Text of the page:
Still not hot. Brief rain showers are not distracting and in fact welcome. That smell of rain, of storms – with all the rain we have in the Pacific Northwest, that distinctive smell I remember from childhood, of approaching Midwestern storms, is absent. The Western smell has more of a tang to it. The country is more desolate now. I cross the Continental Divide, and there’s yet another train running on the track next to the highway. Every so often there will be these non-chain gas station/convenience stores along the road, usually with motorcycles parked out front. One I pass has a 4-room motel attached and for some reason I look particularly hard at the cars parked out front. Who would choose to stay here and why? I could sit there for hours and make up stories about the occupants, but I can’t. I wish I had a traveling companion who would enable me to explore these kinds of places and the people that inhabit them.
Cheyenne does not disappoint. Progress has come to one strip that I stumble onto because I’m looking for the “Western Mall” – it’s not a mall of western stores, just your standard WalMart-Red Lobster-K Mart strip, from which I flee. The downtown is quaint and original but sadly unpopulated. I gaze longingly at Western clothing stores and dive bars alternately; the stores are just closing and the bars are something I have to omit due to my solo travel status. A just-closing Goodwill almost breaks my heart, but I’d feel guilty shopping there when I could afford not to – that doesn’t stop me from dreaming of the treasures I’d likely find within.
There’s a train yard on the opposite side of the access road the motels are on, and the sounds of the trains shuttling back and forth in the middle of the night are almost magical to me. The funny thing is, I live 1/2 a mile above a very active train yard now, and all the noises do is annoy me and scare my cat. But in my hotel room that night, I remember the sense of potential and adventure I once felt when I lived back east and every once in a while, around 4am, I’d hear a lone train whistle in the distance.
The sun is already up even though I left at the same time today as yesterday. The hotel has waffle irons out for their free breakfast; I couldn’t resist and walked out to my car with a toasty warm Belgian waffle on a paper plate. Today meant Nebraska and I have been warned of boring flat endless corn fields. I’m actually disappointed when it’s far less desolate than my imagination led me to believe. I listen to Nebraska as soon as I cross the border, and it’s actually quite lovely until around 11:30, when it’s all highway and truckstops and I can’t actually see anything in the distance.
Just west of Lincoln my directions shuttle me off onto a smaller local highway, causing me to get lost the first time (when it says “Turn left” and you can’t, what do you do? You drive right and then realize that you’re going the wrong way, so you turn around and go back). When I finally get onto the correct road and get out of the city limits, it’s beautiful and quiet. These are the kinds of roads I’d really like to be driving.
Highway 2 hits 29 and I head south towards Kansas City. I’m in Iowa for all of five minutes (literally) and then I’m in the northern corner of Missouri. I decide it’s time for the Uncle Tupelo catalog, and, well, it fits. It finally begins to be unbearably hot; I have to stop and dig bottles of Gatorade out of the cooler in the trunk and move them into the cooler inside the car because I am getting dehydrated. As I enter the vicinity of Kansas City, I am greeted with an accident, a car fire, and backed up traffic due to a Wal-Mart and a truck stop at the same exit. Finally, 70 opens up and I make decent time to Columbia, where I stay the next two nights with old friends. This would later prove to be a tactical error, but at the time, it was just nice to hang out with people I rarely get to see.
Tuesday is idiot day. Idiot in that I completely did not realize how much driving I was setting myself up for. I thought it was 13 or 14 hours; it was more like 17 or 18. I drove through half of Missouri, all of Illinois, Indiana and Ohio, the corner of West Virginia, and then all, repeat, ALL of Pennsylvania. I should have left Monday night and driven 6 hours or so, stopping somewhere in Ohio. It’s hot, too, and as beautiful as I find the farmlands in the south of Illinois or Indiana, that doesn’t last long. Ohio is just plain boring. And I’m liking Pennsylvania until it just never seems to end, and I don’t want to stop (nor is there anywhere to stop) to look at a map. I keep thinking the turnoff must be soon, right? I’d called my sister around 5pm to announce that I was on schedule, and the fact is that I was only 45 minutes behind schedule – but it was still 17 hours. That’s Seattle to LA if you drive straight through (and preferably have two drivers!)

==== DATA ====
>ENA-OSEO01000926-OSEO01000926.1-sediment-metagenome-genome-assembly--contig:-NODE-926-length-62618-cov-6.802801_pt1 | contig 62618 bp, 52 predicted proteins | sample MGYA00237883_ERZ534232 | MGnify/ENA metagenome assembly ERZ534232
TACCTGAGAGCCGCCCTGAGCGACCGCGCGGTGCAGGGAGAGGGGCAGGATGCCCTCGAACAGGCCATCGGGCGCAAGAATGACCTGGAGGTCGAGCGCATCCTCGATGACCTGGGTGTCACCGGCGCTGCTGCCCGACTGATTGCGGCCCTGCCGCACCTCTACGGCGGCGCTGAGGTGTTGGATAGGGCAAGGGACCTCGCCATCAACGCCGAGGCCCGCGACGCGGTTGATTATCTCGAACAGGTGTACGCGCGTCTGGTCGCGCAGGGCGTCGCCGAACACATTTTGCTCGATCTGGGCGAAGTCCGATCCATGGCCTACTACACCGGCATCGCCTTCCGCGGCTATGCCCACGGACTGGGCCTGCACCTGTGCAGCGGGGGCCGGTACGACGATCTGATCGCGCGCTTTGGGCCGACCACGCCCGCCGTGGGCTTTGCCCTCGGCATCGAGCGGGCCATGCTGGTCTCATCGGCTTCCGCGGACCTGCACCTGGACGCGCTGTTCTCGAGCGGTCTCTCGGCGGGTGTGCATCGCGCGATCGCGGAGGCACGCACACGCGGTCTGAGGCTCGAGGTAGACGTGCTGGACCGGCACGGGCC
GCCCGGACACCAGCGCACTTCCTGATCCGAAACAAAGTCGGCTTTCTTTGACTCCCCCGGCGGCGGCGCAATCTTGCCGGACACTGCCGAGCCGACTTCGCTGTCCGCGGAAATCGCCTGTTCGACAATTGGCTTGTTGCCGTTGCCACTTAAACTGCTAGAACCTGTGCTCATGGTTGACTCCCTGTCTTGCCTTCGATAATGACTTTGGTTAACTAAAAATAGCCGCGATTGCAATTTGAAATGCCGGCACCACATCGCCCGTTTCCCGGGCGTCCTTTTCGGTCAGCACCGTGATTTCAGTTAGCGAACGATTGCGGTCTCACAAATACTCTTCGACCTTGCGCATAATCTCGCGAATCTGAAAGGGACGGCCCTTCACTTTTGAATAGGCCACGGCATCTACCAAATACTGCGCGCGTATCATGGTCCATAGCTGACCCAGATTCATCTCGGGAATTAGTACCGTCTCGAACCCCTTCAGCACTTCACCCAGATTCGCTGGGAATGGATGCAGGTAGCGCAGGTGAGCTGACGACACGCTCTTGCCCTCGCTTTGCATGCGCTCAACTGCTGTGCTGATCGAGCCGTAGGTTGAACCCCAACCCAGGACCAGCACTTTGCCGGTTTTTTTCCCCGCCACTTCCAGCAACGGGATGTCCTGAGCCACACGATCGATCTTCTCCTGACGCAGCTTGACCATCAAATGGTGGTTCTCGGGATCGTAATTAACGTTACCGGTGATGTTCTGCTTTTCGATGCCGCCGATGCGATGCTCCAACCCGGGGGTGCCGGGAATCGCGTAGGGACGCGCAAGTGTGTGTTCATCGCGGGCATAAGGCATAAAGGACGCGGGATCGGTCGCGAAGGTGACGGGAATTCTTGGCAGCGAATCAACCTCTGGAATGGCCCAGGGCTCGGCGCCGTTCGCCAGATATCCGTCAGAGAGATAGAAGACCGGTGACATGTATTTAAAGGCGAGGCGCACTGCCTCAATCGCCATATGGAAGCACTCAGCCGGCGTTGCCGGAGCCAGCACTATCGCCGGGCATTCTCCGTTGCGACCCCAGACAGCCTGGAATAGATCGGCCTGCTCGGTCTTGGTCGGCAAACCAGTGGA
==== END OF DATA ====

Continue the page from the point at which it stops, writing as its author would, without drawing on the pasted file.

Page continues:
Around 8pm, once it was pitch black and I started to worry about breaking down, or being lost, I called my sister and gave her the last landmarks I’d seen (70 turning into 76, and I’d look on the map later and realize that at that point I was actually closer to Baltimore and DC than I was North Jersey). She figured out where I was told me it was only three more hours. I wasn’t tired – flying on adrenaline more than anything – and I didn’t mention that my brakes felt a little squishy. I’d only had the dealer check the brakes three times before I left Seattle, it had to be exaggerated car paranoia as the result of driving so many hours.
At Hershey, I turn onto 87 towards Jersey, and I start calling friends to help keep me awake. Everyone tells me later it sounded like I had drunk a gallon or two of coffee – it was more like the red Mountain Dew I’d started drinking on day two of the trip (hey, it worked like a charm). When I was younger, and we would roadtrip to Cleveland or Pittsburgh to see bands, we would always, without fail, underestimate how big Pennsylvania was, and I’ve done it once again. Finally, the Delaware Water Gap, and I’m rolling into New Jersey just as “Jungleland” comes up on the iPod. I didn’t plan it but nothing could have sounded better at that moment. Of course, I’m still not home free yet; I am raving to a friend in LA as I wait for the turnoff to 287 to finally present itself. I even get stuck in an 11:30pm traffic jam caused by line painting crews, an excruciating 15 minutes.
Then, the Morristown/Mahwah turn off – I forgot about this and laugh hard, thinking of the lyrics to “Johnny 99” – then there’s the exit, finally. I drift to the end of the exit ramp and rest my head briefly on the steering wheel in abject relief. I creep through the local streets with the dome light on, reading and re-reading directions to my sister’s street. Finally, Adams Drive. I crawl down the street, pull into the driveway, turn off the motor, open the door and literally fall out of the car. My sister comes out in her pajamas to help me grab the minimum out of the car – I’ll get the rest tomorrow. My right leg still twitching, I pass out on the couch around 1am. Somehow, I have to be rested enough by tomorrow night to go see the Stooges at Roseland.